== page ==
Yesterday, the Wall Street Journal even suggested that Noto has emerged as a front-runner to replace Costolo, describing Noto – a former tech banker at Goldman Sachs and a former CFO of the National Football League – as a “take-charge” executive, based on interviews with his supporters at the company.
But promoting Noto to the top spot may not be such a great idea — not based on the experience of longtime executive recruiter Jon Holman, who says CFOs tend to make lousy CEOs. In fact, of the hundreds of C-level executives that Holman has placed over the last 30-plus years, he says he has “never” placed a CFO as a CEO – “nor would I recommend it to someone.”
Holman “doesn’t know Noto at all,” he is quick to say. He adds that Noto could become the “second or third guy in history who has gone from CFO to CEO and been successful.” But he’s highly skeptical of the model for a variety of reasons.
First, it’s likely that until April — when Noto was also put in charge of Twitter’s floundering marketing department — Noto has never managed anything near the roughly 4,000 employees that Twitter has around the world.
“At Goldman, Noto was an analyst, meaning he was a domain expert who knows a huge amount about various industries,” observes Holman. “But he was never managing large numbers of people, and the people he was managing [in the several years that Noto spent as co-head of the investment bank’s technology, media and telecommunications group] were analysts – not people in marketing, sales, finance, engineering . . .” notes Holman.
More, says Holman, while CFOs generally sound like they know everything, they do not. “Because CFOs sit in on board meetings along with the CEO, they speak as if they understand the business.They understand the financials of the business. They know that, ‘We’re spending 33 percent of revenue on sales and marketing.’ But they’ve never run a sales organization, and their job has never been on the line if there’s a revenue shortfall,” he notes.
Not last, CFOs tend to reign in spending and to generally take the most conservative path possible, notes Holman. That’s probably not ideal at Twitter, which has shied away from making dramatic changes to its platform — and been soundly criticized for it. “Most CEOs are outer directed, while CFOs are inner directed,” says Holman. Using a baseball analogy, he observes that “Most CEO types want to swing for the fences; CFOs want players to hit singles.”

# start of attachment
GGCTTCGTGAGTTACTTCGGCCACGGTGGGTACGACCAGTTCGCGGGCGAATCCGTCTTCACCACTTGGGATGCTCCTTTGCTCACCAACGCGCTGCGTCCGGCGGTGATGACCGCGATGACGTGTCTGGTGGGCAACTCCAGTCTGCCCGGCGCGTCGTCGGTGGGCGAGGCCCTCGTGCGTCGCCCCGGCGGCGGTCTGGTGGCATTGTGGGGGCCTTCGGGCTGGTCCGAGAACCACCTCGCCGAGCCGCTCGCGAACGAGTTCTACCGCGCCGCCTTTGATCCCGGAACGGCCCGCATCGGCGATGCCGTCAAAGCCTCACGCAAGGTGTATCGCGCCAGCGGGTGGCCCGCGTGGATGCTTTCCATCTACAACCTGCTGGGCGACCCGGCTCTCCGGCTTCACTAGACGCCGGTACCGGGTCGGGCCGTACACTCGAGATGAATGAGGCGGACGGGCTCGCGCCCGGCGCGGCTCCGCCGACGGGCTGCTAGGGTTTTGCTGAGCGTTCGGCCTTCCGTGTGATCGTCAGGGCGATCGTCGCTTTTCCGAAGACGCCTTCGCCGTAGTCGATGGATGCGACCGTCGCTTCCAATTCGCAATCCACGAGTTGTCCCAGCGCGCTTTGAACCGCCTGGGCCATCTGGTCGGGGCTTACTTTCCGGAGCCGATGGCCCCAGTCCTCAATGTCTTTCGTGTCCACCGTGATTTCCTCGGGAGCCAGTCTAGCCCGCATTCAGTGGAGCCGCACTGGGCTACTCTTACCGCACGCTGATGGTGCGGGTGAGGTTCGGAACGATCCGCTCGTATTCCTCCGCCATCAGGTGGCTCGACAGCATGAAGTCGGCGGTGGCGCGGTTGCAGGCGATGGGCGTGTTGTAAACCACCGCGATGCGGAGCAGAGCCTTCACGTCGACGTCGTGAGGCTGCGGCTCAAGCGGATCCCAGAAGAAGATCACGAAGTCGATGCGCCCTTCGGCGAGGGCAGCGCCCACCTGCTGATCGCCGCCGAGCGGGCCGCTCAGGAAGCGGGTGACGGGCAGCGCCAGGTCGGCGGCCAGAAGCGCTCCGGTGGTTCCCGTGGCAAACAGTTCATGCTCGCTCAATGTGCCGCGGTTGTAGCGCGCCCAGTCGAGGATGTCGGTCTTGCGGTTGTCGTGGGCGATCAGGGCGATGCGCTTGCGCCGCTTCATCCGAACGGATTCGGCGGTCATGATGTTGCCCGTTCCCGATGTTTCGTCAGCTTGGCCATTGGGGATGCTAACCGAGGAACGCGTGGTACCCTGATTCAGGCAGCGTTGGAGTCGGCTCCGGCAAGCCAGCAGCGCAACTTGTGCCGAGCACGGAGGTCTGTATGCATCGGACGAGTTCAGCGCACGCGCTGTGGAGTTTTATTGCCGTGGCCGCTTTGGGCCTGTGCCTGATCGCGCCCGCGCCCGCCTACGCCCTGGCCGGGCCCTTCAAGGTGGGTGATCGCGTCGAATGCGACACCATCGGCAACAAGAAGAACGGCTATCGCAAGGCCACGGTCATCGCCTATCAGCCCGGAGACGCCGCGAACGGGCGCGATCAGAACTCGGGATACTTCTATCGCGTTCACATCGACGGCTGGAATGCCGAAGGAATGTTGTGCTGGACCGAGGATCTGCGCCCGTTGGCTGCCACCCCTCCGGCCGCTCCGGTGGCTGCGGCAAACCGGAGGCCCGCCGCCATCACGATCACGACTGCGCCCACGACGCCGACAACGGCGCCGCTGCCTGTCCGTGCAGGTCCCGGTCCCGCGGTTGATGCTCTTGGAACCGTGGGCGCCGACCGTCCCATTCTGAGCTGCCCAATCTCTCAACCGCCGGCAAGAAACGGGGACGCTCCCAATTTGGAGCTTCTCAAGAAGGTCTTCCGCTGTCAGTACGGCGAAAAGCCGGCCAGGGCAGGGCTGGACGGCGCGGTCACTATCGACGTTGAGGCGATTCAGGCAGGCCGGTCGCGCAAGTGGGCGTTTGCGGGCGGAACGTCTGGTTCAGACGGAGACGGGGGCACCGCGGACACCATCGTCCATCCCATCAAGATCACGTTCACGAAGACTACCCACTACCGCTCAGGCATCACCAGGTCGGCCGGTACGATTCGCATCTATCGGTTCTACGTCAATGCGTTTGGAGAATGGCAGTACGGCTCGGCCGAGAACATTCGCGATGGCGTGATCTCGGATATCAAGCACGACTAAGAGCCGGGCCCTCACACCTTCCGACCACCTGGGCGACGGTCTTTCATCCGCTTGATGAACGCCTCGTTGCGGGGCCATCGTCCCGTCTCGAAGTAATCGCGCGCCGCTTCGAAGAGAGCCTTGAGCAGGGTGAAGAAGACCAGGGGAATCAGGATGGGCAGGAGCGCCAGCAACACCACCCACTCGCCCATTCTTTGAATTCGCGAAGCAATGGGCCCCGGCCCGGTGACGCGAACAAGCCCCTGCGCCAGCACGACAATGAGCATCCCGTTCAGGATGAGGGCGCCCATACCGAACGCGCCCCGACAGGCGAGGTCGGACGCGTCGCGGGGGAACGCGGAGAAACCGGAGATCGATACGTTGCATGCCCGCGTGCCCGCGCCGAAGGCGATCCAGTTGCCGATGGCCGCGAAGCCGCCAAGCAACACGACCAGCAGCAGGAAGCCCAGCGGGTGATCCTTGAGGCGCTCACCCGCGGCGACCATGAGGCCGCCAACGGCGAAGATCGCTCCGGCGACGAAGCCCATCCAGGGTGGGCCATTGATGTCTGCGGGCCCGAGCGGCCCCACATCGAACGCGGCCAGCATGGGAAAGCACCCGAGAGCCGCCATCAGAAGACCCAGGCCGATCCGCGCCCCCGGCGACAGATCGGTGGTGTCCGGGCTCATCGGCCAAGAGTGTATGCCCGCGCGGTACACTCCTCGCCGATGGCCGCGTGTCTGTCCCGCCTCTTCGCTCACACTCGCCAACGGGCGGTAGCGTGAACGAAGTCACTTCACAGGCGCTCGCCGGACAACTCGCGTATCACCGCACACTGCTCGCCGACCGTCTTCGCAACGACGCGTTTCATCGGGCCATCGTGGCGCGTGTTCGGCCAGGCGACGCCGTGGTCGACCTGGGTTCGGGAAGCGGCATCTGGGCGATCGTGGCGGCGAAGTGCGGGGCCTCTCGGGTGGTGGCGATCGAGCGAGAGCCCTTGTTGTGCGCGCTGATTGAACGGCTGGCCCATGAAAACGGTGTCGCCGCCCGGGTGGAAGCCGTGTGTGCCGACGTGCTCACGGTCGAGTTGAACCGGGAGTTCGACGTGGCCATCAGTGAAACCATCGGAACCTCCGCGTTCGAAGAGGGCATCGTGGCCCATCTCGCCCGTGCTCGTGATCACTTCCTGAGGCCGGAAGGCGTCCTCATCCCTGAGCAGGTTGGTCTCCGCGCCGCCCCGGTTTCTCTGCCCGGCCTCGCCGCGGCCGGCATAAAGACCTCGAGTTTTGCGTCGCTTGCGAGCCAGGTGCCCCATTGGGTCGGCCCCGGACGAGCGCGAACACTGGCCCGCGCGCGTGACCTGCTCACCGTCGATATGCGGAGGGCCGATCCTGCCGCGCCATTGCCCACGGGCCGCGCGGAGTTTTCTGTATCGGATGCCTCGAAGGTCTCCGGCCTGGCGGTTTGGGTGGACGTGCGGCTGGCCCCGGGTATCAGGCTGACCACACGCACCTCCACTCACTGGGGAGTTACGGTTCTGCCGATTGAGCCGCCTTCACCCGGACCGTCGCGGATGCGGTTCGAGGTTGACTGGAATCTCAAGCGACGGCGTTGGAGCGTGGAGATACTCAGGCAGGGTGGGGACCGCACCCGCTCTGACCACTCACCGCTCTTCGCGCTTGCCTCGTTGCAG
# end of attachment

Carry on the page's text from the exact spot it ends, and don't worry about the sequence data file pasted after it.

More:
That’s not to say Twitter should rule out Noto completely, suggests Holman. In fact, he could make sense as CEO in the very short term.
Among other reasons why a company like Twitter might bring in a CFO is if “you have investors who think the sky is falling, or, in this case, that it’s a big problem that Twitter isn’t converting tweets to revenue. CFOs generally speak in appropriate adult-like tones and can [massage] investors and assure them that a company will get it all figured out.”
Another argument for promoting the CFO is when a company is just going to sell itself anyway, says Holman. In that case, “What you need is someone who understands how to sell a company, someone who will run a [sales] process, which Noto clearly knows how to do.”
A third reason a CFO like Noto could make sense right now is “if there’s a perception that what a company needs to do is big-time pruning: laying people off, getting expenses under control, those kinds of things that CFOs tend to be really good at.”
Of course, all of these scenarios would be a prelude to bringing in someone else, and Twitter already has an interim CEO lined up in co-founder Jack Dorsey. Could we see the equivalent of two interim CEOs at the company?
Twitter “can do whatever it wants,” says Holman. “Is it a clever strategy? Probably not.”
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